Flashcards in Hyperkinetic Movement Disorders (18, Part 2) Deck (48)
What characterizes hyperkinetic disorders?
Excessive, unwanted, or distorted movements
What are three hyperkinetic disorders that are common and we were taught about?
1. Huntington's disease
2. Tourette's syndrome
3. Primary (idiopathic) dystonia
What type of inheritance pattern does Huntington's have? What chromosome has the mutation (which arm)?
Autosomal dominant - short arm of chromosome 4
What type of mutation is responsible for the Huntingtin protein being defective?
Expanded trinucleotide CAG repeat --> altered Huntington protein and consequent neuronal damage
What is the typical age range of onset in Huntington's? Life expectancy after onset?
Life expectancy is 15-20 years after symptom onset
What is associated with a more rapid course of Huntington's?
Younger age of onset - usually have larger number of repeats and this more severe pathological process
What symptom is the neurological hallmark of HD? Why is dysarthria a related symptom?
Chorea - rapid, random jerky movements that seem to flow from one movement to another
*dysarthria is related! because it is due to choreiform movements of the tongue and lips! which interfere with speech
As HD progresses, what replaces the chorea that is typically seen at the outset?
Replaced by dystonia (sustained, involuntary muscle contractions) and eventually rigid/akinetic Parkinsonism
With juvenile HD (onset in teenage years to due to lots of CAG repeats), what is the usual presenting symptom in contrast to normal HD?
Usually develop Parkinsonism right from the onset rather than chorea
What 4 behavioral changes might be seen as initial presenting features of Huntington's?
3. Obsessive behavior
*depression also very common, some commit suicide
What kind of dementia is seen as a behavioral symptom in Huntington's?
Subcortical dementia characterized by executive dysfunction--> impairment of planning, organizing, reasoning, judgment
What two oculomotor disturbances may be seen with Huntington's?
1. Difficulty iniatiating/slowed saccades
2. Gaze impersistence (cant maintain gaze)
What two structures in the brain show neuronal loss and gliosis (atrophy) in Huntington's?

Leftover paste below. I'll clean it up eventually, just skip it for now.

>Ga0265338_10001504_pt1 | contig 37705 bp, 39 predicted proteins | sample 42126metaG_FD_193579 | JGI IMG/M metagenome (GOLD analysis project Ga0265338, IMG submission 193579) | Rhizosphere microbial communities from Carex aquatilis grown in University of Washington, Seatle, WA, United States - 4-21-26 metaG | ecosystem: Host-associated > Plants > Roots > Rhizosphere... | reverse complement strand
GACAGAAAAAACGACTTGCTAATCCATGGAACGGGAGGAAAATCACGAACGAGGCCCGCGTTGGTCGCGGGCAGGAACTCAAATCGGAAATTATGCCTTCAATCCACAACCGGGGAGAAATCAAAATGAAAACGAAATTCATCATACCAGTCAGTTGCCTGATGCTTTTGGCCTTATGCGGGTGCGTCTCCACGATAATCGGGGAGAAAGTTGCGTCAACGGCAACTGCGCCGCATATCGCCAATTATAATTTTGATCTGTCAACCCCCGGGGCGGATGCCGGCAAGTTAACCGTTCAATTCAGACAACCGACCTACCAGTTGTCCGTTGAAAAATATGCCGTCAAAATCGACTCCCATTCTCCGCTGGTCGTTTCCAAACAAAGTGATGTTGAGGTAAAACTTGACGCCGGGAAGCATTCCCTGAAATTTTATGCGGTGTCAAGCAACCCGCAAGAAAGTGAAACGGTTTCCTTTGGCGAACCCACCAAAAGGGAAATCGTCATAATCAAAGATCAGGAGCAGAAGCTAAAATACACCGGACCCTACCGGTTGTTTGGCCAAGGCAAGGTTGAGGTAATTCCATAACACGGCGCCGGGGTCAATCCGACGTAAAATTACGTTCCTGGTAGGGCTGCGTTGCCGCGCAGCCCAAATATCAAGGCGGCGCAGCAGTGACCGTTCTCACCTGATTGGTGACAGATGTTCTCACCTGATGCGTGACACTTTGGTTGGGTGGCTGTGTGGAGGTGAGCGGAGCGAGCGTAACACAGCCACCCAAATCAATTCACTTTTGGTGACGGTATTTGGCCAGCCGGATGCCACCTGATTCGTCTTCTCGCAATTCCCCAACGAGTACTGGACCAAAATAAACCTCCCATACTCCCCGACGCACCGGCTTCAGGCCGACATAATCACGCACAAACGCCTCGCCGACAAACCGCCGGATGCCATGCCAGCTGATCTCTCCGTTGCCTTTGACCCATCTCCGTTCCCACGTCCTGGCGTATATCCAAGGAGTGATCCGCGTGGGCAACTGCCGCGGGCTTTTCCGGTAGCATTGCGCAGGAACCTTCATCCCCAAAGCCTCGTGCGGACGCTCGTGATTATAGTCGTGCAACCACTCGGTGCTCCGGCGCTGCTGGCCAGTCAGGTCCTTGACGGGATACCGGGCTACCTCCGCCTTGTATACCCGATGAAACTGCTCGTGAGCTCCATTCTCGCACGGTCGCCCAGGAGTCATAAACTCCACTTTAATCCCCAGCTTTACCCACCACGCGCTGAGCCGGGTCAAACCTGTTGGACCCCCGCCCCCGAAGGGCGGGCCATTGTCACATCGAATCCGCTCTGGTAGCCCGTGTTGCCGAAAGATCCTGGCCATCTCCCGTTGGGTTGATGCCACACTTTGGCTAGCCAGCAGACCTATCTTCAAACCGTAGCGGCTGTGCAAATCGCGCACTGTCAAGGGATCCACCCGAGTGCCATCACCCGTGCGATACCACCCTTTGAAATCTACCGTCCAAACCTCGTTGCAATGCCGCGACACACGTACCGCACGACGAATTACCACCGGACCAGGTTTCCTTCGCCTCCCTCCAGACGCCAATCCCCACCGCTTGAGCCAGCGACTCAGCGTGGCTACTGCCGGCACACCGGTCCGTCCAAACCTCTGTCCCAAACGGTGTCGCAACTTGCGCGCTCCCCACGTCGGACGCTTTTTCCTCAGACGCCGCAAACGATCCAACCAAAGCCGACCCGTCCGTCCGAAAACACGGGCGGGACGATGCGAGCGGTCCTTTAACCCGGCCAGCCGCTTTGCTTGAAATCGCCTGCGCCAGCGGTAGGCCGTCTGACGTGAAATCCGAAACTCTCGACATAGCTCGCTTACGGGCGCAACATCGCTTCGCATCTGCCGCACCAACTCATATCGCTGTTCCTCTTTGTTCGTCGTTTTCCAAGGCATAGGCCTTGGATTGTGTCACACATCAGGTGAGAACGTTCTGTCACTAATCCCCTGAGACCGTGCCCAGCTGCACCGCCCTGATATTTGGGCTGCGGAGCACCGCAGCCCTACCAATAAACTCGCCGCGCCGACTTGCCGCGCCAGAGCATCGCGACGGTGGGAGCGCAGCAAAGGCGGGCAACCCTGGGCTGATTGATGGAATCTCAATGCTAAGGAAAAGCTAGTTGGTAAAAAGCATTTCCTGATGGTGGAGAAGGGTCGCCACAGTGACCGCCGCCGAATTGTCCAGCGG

1. Striatum (especially the caudate)
What age range is typically seen for Tourette's syndrome? Which sex is predominant?
2-15; does NOT present adulthood, in fact, usually symptoms diminish by then
* male predominance (3:1)
Is Tourette's a genetic disease?
Almost certainly inherited, but genetic mutations have only been identified in a small fraction of patients
What is a hallmark of the motor, sensory, and vocal tics seen in Tourette's?
The complement changes, so some dispappear and are replaced; also the frequency and severity of tics waxes and wanes over time
What 2 kinds of tics must be present as part of the formal diagnostic criteria for Tourette's?
Multiple motor tics and at least one vocal tic (don't have to be present concurrently)
What must be frequency of tics be according to the formal diagnostic criteria for Tourette's?
Many times a day or intermittently over the course of a year, with no tic-free interval greater than 3 consecutive months
What age must onset occur before?
also the disorder must not be explainable by any other condition
What is echopraxia?
Involuntary repetition or imitation of another person's movement
What is copropraxia?
Involuntary performance of obscene or forbidden gestures
What is echolalia?
Involuntary repetitions of vocalizations made by another person
What is palilalia?
Rapid repetition or echoing of one's own words
What is coprolalia?
Involuntary swearing, or utterance of obscene, socially inappropriate or derogatory words
*actually quite rare in TS; only ~10%
What two behavioral conditions often occur with Tourette's?
1. ADHD (more commonly seen concurrently)
2. Obsessive-Compulsive disorder
*compulsions usually about sex, counting, symmetry, and violence
What pathological abnormality is seen in Tourette's?
None identified to date (maybe prefrontal cortex, unproven)
*also no identifiable neuron helical abnormalities
What is dystonia?
Sustained muscle contraction that produces sustained, sometimes repetitive twisting movements that result in abnormal postures
What is the difference between generalized and focal dystonia?
Generalized refers to involvement of muscles throughout the body; focal refers to an isolated muscle group or area of body
What is the inheritance pattern for Primary Generalized Dystonia? What ethnic group is it most common in?
Autosomal dominant - most common in Ashkenazi Jews